The structure and characteristic condition of metals as revealed on a ground and polished (etched or unetched) specimen at magnifications above 10 diameters. See Microsection.
Denotes an irregularity of the casting surface caused by incomplete filling of the mold due to low pouring temperature, gas back-pressure from inadequate venting of the mod, and inadequate gating.
Normally consists of a top and bottom form, made of sand, metal, or any other investment material which contains the cavity into which molten metal is poured to produce a casting of definite shape and outline. See Mold Cavity.
The impression in a mold produced by removal of the pattern. It is filled with molten metal to form the casting. Gates and risers are not considered part of the mold cavity. See Casting, Gates, Risers.
Casting defect resulting when the two cavities in the cope and drag molds do not match properly. See Cavity, Mold Cavity, Cope, Drag.
Hand or pneumatically operated machine on which molds are made and which rams the sand by squeezing or jolting or both.
Mixture of sand and clay suitable for mold making.
Sands containing over 5% natural clay, usually between 8 and 20%. See Naturally Bonded Molding Sand.
Type of foundry-sand-mixing machine. See Foundry Sand.
The thorough mixing of sand, water and binding ingredients to form tempered ready-to-use molding or core sand. See Core Sand.
A synthetic liquid resin sand binder that hardens completely at room temperature, generally not requiring baking, used in the Cold Setting process. See Cold Setting Process.
Molds/cores produced with a resin bonded air setting sand. Also known as the air set process because molds are left to harden under normal atmospheric conditions. See Core, Mold.
Non-destructive Testing (Inspection, NDT)
Testing or inspection that does not destroy the object being tested or inspected.
A negative term, refers to alloy in which the predominate metal or solvent is not iron. See Alloy.
Riser whose top is open to the atmosphere through the top of the mold. See Riser.
Any reaction whereby an element reacts with oxygen
The joint, dividing line, where mold separates to permit removal of the pattern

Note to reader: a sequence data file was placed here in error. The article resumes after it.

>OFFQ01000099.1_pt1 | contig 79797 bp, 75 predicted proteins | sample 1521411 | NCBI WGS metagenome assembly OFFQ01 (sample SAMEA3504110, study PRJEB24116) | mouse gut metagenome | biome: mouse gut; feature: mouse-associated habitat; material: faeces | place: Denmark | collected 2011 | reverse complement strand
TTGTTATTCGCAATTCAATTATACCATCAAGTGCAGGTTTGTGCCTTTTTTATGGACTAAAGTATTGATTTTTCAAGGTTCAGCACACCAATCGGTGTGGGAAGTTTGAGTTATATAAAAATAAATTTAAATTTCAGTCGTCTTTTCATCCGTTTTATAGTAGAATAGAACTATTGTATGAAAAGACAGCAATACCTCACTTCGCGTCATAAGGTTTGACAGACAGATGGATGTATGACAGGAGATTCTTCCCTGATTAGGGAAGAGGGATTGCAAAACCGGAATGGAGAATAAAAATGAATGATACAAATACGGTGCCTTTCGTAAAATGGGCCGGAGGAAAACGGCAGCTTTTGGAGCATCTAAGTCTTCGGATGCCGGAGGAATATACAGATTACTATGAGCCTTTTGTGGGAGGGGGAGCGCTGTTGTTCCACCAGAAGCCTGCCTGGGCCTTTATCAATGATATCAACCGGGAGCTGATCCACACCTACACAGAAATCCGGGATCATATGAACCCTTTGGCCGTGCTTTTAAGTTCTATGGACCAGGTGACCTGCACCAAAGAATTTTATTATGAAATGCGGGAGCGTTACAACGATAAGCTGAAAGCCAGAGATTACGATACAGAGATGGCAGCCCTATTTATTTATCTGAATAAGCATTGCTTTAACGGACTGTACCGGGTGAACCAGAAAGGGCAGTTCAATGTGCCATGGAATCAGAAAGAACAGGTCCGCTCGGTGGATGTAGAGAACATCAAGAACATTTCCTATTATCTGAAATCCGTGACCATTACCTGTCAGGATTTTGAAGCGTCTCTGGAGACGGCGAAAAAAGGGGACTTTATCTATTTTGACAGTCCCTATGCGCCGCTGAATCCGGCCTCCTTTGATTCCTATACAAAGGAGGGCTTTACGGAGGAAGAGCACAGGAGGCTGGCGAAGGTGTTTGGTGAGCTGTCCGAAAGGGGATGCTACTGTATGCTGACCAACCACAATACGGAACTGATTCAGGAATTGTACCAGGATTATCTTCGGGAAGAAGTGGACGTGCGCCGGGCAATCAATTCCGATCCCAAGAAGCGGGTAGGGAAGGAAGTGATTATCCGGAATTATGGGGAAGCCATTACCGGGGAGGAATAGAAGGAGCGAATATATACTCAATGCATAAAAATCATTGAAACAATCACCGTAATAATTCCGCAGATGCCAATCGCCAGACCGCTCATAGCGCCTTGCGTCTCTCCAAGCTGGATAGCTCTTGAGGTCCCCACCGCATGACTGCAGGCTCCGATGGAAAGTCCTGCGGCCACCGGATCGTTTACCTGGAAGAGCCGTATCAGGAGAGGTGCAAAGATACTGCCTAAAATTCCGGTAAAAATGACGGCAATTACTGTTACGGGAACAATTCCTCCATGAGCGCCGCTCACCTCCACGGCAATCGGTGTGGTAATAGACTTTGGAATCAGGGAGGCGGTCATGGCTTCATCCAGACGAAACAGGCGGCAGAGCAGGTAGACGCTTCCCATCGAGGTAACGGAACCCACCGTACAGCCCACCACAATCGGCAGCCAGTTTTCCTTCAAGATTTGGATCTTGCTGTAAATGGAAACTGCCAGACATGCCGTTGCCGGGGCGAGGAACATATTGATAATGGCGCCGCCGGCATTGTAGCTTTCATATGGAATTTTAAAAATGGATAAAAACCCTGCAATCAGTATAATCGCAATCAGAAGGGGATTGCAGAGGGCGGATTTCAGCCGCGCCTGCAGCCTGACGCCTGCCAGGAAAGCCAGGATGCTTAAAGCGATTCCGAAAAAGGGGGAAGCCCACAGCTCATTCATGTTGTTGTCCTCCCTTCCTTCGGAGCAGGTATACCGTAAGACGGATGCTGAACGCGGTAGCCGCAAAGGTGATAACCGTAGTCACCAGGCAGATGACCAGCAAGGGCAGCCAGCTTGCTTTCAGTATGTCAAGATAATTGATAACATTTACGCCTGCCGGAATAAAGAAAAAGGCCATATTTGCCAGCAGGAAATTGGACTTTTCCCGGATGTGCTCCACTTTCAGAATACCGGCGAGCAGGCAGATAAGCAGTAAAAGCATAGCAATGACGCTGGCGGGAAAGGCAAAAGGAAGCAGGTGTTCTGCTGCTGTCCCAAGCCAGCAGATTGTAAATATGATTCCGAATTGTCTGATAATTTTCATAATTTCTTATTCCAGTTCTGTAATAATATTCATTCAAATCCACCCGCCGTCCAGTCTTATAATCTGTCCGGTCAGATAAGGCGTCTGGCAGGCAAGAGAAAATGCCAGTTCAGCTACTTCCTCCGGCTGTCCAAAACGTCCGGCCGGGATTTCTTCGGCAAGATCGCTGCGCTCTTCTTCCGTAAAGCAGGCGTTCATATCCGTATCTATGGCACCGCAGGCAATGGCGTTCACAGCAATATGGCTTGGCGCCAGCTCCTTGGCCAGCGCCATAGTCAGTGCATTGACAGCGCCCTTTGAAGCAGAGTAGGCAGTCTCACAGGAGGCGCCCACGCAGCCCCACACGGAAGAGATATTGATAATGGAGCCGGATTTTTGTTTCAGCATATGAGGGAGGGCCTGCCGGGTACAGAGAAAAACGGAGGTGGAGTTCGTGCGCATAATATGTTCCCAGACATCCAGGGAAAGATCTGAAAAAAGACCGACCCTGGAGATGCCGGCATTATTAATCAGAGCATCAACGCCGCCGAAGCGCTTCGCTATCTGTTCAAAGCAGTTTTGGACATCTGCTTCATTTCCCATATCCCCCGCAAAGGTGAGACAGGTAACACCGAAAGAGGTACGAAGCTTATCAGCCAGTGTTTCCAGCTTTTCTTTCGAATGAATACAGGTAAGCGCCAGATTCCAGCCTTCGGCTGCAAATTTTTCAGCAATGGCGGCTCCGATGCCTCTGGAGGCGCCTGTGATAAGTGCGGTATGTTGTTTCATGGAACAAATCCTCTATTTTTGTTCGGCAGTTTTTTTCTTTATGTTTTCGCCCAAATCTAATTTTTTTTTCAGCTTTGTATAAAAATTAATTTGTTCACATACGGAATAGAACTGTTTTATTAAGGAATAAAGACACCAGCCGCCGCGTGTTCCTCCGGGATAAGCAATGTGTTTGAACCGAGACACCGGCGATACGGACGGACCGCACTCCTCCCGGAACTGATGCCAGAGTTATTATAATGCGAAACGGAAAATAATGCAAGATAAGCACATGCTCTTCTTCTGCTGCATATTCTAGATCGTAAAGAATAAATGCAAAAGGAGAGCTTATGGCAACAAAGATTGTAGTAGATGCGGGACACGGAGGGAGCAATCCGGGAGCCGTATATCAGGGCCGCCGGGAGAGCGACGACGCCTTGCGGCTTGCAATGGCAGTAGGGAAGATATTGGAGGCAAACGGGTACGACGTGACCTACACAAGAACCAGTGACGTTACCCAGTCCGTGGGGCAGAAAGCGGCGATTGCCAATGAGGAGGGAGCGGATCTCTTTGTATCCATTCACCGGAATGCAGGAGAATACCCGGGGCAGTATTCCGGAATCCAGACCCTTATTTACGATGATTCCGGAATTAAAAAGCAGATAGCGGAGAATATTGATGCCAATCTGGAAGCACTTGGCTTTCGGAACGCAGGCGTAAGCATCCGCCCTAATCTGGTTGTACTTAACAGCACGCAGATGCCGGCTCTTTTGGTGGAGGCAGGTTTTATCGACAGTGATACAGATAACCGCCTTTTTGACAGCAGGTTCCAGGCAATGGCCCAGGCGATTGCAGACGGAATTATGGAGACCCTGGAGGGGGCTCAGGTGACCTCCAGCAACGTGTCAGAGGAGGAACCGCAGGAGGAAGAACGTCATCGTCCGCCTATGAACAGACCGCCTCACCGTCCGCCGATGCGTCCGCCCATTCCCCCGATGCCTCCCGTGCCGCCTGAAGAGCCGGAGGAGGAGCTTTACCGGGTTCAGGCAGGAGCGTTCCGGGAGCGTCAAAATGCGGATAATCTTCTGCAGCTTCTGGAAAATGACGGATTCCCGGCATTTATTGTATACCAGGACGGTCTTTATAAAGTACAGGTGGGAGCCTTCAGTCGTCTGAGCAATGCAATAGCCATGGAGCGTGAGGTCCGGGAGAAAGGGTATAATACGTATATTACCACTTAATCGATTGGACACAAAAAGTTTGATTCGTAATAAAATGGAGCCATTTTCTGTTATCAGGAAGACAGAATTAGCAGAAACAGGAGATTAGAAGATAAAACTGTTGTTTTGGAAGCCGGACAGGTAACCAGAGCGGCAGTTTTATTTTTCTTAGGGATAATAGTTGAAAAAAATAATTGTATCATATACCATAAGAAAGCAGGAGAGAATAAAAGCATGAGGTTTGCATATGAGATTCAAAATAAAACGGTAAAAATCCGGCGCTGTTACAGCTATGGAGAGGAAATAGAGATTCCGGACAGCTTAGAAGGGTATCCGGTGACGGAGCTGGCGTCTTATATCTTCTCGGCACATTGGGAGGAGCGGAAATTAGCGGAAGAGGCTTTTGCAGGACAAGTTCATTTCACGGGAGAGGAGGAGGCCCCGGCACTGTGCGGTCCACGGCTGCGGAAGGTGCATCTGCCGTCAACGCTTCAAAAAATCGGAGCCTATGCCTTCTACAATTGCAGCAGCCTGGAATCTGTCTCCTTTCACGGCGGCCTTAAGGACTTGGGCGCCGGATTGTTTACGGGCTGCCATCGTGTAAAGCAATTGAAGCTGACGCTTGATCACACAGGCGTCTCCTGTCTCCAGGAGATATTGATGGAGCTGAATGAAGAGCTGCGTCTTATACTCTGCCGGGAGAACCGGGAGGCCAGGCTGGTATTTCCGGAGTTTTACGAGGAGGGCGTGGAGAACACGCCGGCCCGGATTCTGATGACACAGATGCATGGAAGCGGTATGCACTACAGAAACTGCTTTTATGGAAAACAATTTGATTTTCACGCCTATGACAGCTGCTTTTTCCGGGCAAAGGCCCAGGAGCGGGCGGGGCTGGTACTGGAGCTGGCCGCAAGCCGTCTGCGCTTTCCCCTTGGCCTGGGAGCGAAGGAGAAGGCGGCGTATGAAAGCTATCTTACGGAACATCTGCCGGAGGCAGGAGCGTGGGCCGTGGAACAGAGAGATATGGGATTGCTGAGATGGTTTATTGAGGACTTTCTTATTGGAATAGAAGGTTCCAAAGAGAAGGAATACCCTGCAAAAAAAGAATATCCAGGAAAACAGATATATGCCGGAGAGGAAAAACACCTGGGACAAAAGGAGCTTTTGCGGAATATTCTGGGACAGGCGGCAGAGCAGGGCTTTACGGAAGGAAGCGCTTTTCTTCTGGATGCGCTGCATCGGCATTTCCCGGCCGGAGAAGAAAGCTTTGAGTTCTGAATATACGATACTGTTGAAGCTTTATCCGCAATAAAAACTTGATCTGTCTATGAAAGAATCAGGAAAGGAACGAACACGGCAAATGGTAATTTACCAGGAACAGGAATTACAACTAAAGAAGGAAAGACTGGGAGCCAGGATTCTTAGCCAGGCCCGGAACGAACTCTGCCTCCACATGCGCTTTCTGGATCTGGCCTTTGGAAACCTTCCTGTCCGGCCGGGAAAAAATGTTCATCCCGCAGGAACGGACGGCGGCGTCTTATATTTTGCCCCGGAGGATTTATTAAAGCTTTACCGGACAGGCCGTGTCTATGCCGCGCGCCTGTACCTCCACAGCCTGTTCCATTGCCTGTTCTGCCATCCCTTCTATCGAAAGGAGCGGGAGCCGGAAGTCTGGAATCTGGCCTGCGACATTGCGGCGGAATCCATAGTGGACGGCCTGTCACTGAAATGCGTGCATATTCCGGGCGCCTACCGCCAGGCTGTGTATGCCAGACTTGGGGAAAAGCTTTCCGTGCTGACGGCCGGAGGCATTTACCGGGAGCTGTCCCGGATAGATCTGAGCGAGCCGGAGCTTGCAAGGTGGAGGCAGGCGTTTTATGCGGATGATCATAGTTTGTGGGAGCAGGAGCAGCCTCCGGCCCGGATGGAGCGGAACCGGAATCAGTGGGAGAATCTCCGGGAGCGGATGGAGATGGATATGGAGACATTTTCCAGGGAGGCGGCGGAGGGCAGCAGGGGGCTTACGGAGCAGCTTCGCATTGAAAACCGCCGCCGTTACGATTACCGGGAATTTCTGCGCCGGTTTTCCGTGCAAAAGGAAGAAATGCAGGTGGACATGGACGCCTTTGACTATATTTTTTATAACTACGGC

A line on a pattern or casting corresponding to the separation between the cope and drag portions of a sand mold. The joint where mold separates to permit removal of pattern. See Casting, Cope, Drag, Mold, Pattern.
An original used as a form to produce duplicate pieces. Pattern dimensions are slightly enlarged to counteract the shrinkage of the casting as it solidifies and cools in the mold. Although patterns can be made in one piece, a complicated casting may consist of two or more parts. The pattern may be made out of wood, plastic, metal, or other material. See Casting, Mold, Solidification.
The taper allowed on the vertical faces of a pattern to permit easy withdrawal of pattern from the mold or die.
The shrinkage allowance made on all patterns to compensate for the change in dimensions as the solidified casting cools in the mold from freezing temperature to room temperature. Pattern is made larger by the amount of shrinkage characteristic of the particular metal in the casting and the amount of resulting contraction to be encountered. Rules or scales are available for use. Also known as a Shrink Rule
Pattern usually made in two parts, sometimes in more than two.
A craftsman engaged in production of foundry patterns from wood, plastic, or metals, such as aluminum, brass, etc. See Pattern.
Peening action obtained by impact of metal shot, often used to improve fatigue properties by putting the surface in compression. Also the small end of a molder’s hammer.
The property of a mold material to allow passage of gases. The property in sand molds which permits the passage of gases.
Properties of matter such as density, electrical and thermal conductivity, expansion, and specific heat. This term should not be used interchangeably with “mechanical properties.”
Small hole under the surface of a casting. See Casting.
A body of sand surrounded on all but one side by molten metal.
Unsoundness in castings appearing as blowholes and shrinkage cavities.
Holes in the casting due to gases trapped in the mold, reaction of molten metal with moisture in the molding sand, or imperfect fusion of chaplets with molten metal. (Surface porosity may be due to overheating of the mold or core faces, but should not be confused with sand inclusions.) See Blow Hole, Blow Holes, Inclusion, Molding Sand.